Finally, the report also draws upon administrative data for the AFDC/TANF, Food Stamp and SSI programs. These data are largely reported in Appendix A. Like the CPS data, administrative data are generally available with little time lags; these data are generally available through fiscal year 2000 (or, for some aggregate caseload statistics, fiscal year 2001). To the extent possible, TANF administrative data are reported in a consistent manner with data from the earlier AFDC program, as noted in the footnotes to the tables in Appendix A. The fact remains that assistance under locally designed TANF programs encompasses a diverse set of cash and non-cash benefits designed to support families in making a transition to work, and so direct comparisons between AFDC receipt and TANF receipt must be made with caution. This issue also affects reported data on TANF receipt in national data sets such as the CPS and SIPP.
Most of the data sources allow analysis of the indicators and predictors of welfare dependence across several age and racial/ethnic categories. Where the data are available, statistics are shown for three racial/ethnic groups — non-Hispanic whites, non-Hispanic blacks, and Hispanics.3 In some instances, however, there are not sufficient data on individuals of Hispanic origin, and so the measures are shown for only two racial/ethnic categories.
Three other technical notes, and technical changes to two work-related predictors of dependence, concern the unit of analysis and the difference between annual and monthly measures. The individual, rather than the family or household, is the unit of analysis for most of the statistics in this report. The individual’s dependency status, however, is generally based on total family income, taking into account means-tested assistance, earnings and other sources of income for all individuals in the family. 4This chapter, for example, has reported the percentage of individuals that are dependent (in SUM 1) or poor (in SUM 2) according to annual total family income. Recipiency status is also based on total annual family income in some instances; in SUM 1, for example, recipients are individuals in families receiving assistance at some point in the year. In most other indicators, recipiency is measured as the direct receipt of a benefit by an individual in a month. The difference between an individual and a family measure of recipiency is largest in the SSI program, which provides benefits to individuals and couples, not to families.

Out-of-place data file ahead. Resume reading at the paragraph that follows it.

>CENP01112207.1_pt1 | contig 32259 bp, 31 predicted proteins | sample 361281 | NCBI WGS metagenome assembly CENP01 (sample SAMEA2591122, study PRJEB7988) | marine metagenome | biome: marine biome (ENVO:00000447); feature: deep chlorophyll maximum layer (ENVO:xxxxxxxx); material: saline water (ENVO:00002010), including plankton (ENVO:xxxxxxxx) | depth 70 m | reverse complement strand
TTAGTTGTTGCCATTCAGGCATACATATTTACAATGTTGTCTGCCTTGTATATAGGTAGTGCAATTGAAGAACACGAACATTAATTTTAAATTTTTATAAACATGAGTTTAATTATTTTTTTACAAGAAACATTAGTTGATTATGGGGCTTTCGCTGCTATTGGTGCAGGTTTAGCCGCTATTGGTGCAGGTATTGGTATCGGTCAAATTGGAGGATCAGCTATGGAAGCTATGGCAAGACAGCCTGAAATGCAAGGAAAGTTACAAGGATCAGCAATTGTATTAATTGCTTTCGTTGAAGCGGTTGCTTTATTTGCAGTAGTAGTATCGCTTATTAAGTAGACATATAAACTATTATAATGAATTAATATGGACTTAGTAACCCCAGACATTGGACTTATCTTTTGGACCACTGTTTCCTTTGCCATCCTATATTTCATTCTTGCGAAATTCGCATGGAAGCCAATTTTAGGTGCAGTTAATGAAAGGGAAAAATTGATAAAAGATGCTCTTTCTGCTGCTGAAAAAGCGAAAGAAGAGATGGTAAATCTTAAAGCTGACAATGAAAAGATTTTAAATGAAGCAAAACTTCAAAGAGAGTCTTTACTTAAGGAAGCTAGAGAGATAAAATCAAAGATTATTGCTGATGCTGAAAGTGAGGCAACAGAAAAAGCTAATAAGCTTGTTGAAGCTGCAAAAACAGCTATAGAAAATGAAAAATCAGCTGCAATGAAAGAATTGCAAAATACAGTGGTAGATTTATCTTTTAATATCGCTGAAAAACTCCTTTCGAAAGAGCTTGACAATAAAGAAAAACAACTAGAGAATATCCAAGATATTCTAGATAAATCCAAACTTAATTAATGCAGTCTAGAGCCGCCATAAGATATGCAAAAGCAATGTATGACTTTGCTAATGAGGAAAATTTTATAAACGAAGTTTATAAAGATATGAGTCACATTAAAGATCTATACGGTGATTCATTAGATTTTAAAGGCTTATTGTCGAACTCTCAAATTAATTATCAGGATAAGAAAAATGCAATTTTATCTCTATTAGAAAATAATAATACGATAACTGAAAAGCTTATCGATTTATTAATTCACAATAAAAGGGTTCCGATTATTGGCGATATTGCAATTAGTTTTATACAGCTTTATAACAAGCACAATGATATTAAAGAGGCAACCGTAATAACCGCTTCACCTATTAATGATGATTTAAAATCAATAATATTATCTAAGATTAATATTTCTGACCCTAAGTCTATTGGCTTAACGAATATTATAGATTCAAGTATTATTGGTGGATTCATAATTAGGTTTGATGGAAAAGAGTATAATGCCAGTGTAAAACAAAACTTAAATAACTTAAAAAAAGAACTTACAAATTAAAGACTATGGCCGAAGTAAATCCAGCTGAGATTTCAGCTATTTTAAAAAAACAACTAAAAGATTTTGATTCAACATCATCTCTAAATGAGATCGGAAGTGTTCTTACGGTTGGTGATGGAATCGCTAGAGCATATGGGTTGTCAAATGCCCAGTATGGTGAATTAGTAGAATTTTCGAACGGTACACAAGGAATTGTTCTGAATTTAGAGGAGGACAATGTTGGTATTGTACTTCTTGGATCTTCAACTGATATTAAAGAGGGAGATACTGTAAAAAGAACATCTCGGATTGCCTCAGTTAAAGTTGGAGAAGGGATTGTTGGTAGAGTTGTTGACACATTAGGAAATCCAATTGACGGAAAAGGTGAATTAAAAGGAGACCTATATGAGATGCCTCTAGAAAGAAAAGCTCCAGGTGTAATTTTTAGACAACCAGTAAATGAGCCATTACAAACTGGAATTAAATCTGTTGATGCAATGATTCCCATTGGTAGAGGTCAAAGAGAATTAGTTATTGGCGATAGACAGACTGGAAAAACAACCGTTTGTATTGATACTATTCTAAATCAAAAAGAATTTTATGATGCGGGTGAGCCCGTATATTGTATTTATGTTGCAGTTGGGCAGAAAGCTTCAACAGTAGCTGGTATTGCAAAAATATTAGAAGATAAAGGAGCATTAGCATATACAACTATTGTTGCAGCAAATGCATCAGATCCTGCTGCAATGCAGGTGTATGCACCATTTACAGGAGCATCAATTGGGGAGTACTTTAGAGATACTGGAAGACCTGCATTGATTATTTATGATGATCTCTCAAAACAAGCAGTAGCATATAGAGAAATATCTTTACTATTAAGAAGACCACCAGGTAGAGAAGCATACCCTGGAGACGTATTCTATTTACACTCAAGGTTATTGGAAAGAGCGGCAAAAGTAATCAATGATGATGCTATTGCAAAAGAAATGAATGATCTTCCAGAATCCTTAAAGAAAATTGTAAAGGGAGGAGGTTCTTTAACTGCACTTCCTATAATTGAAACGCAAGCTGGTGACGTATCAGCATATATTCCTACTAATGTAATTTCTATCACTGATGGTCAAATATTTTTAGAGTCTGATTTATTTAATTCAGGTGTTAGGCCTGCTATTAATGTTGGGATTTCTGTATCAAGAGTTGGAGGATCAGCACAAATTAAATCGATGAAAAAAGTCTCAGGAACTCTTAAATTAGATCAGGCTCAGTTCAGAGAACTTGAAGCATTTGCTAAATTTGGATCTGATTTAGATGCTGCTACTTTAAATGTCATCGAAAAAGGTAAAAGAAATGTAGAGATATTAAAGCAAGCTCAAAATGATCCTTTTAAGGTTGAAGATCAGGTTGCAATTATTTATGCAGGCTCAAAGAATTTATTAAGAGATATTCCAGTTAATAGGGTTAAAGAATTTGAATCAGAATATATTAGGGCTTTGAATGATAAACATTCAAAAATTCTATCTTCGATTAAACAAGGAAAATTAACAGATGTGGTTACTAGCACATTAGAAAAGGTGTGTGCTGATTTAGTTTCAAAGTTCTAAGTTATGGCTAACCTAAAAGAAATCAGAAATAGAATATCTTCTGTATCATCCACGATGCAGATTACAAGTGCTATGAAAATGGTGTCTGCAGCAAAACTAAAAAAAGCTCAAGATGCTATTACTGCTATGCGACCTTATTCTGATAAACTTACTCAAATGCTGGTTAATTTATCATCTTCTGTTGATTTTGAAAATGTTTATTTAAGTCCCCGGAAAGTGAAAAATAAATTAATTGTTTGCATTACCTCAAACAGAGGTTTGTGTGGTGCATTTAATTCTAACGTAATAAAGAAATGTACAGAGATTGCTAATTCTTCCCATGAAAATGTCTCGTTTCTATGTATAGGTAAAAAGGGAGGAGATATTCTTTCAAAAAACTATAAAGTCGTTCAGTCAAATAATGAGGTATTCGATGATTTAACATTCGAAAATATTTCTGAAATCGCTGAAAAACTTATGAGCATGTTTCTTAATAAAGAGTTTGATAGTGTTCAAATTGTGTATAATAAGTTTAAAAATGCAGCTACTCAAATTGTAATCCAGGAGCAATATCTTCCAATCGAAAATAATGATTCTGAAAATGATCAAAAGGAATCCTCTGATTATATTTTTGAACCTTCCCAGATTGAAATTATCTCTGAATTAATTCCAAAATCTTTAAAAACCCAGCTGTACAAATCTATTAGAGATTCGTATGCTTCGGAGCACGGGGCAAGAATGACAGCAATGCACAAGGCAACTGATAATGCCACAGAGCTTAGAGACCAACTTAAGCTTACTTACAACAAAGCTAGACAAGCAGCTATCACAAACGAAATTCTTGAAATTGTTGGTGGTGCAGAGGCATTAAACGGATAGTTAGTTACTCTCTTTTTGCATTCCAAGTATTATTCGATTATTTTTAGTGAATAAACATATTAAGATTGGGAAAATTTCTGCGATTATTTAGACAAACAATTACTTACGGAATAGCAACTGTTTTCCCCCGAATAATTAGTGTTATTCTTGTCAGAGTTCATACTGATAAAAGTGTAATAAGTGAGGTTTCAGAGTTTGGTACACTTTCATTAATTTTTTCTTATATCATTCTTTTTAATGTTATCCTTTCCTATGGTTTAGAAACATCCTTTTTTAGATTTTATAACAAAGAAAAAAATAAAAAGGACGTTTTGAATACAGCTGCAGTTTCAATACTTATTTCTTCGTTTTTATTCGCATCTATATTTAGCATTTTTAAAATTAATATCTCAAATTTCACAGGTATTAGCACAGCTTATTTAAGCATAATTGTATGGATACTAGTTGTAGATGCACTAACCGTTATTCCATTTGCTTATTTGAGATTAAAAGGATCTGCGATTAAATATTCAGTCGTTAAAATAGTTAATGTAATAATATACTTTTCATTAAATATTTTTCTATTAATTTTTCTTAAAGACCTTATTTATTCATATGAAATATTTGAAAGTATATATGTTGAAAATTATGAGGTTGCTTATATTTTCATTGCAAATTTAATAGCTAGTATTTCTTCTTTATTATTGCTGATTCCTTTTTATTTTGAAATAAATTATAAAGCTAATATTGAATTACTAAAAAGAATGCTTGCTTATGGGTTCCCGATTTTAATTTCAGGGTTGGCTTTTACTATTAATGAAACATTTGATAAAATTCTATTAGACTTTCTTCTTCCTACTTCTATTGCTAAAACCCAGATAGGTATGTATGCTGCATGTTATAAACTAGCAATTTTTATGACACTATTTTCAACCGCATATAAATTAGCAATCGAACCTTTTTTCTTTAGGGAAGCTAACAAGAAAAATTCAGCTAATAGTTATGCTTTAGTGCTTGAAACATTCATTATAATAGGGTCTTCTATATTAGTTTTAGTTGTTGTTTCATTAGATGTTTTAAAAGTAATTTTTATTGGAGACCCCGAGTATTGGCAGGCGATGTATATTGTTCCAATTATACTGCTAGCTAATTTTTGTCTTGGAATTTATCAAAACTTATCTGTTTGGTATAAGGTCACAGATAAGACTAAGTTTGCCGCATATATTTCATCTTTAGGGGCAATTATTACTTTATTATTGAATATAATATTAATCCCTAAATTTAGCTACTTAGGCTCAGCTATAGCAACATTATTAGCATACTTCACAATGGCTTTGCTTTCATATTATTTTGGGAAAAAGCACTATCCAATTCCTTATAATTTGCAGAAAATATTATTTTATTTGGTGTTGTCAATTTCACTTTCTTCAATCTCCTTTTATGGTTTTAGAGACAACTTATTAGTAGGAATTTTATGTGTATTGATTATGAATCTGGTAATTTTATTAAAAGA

There also are differences between monthly and annual observation of benefit receipt. For example, the measures of annual recipiency (that is, any receipt over the course of a year) shown in Figure and Table SUM 1 are higher than the more traditional measures of recipiency in an average month, as shown in several other indicators.
Finally, data sources for two work-related risk factors have been modified this year to allow for their annual update in future reports. The data source for WORK 6, dealing with alcohol and substance abuse among adults, is still the National Household Survey on Drug Abuse (NHSDA). However, as a result of a change in methodology in the NHSDA, the data from 1999 and 2000 are not comparable to earlier data. Thus, while the 2002 report includes only the 1999 and 2000 data, this risk factor can be updated in the future. In addition, past versions of work-related risk factor WORK 7, which deals with disability in adults and children, have used unpublished data from a 1994 disability supplement to the National Health Interview Survey (NHIS). As this was a one-time supplement, this risk factor has not been updated since the first indicators report in 1997. The 2002 report uses data from the annual NHIS, specifically the 2000 survey, to provide similar data that will be updated in future reports; however, these data should not be compared with disability risk factors from previous reports.
3Due to small sample size, American Indians/Alaska natives and Asian/Pacific Islanders are included in the totals but are not shown separately.
4Family is generally defined as following the broad Census Bureau definition of family — all persons residing together that are related by birth, marriage, or adoption.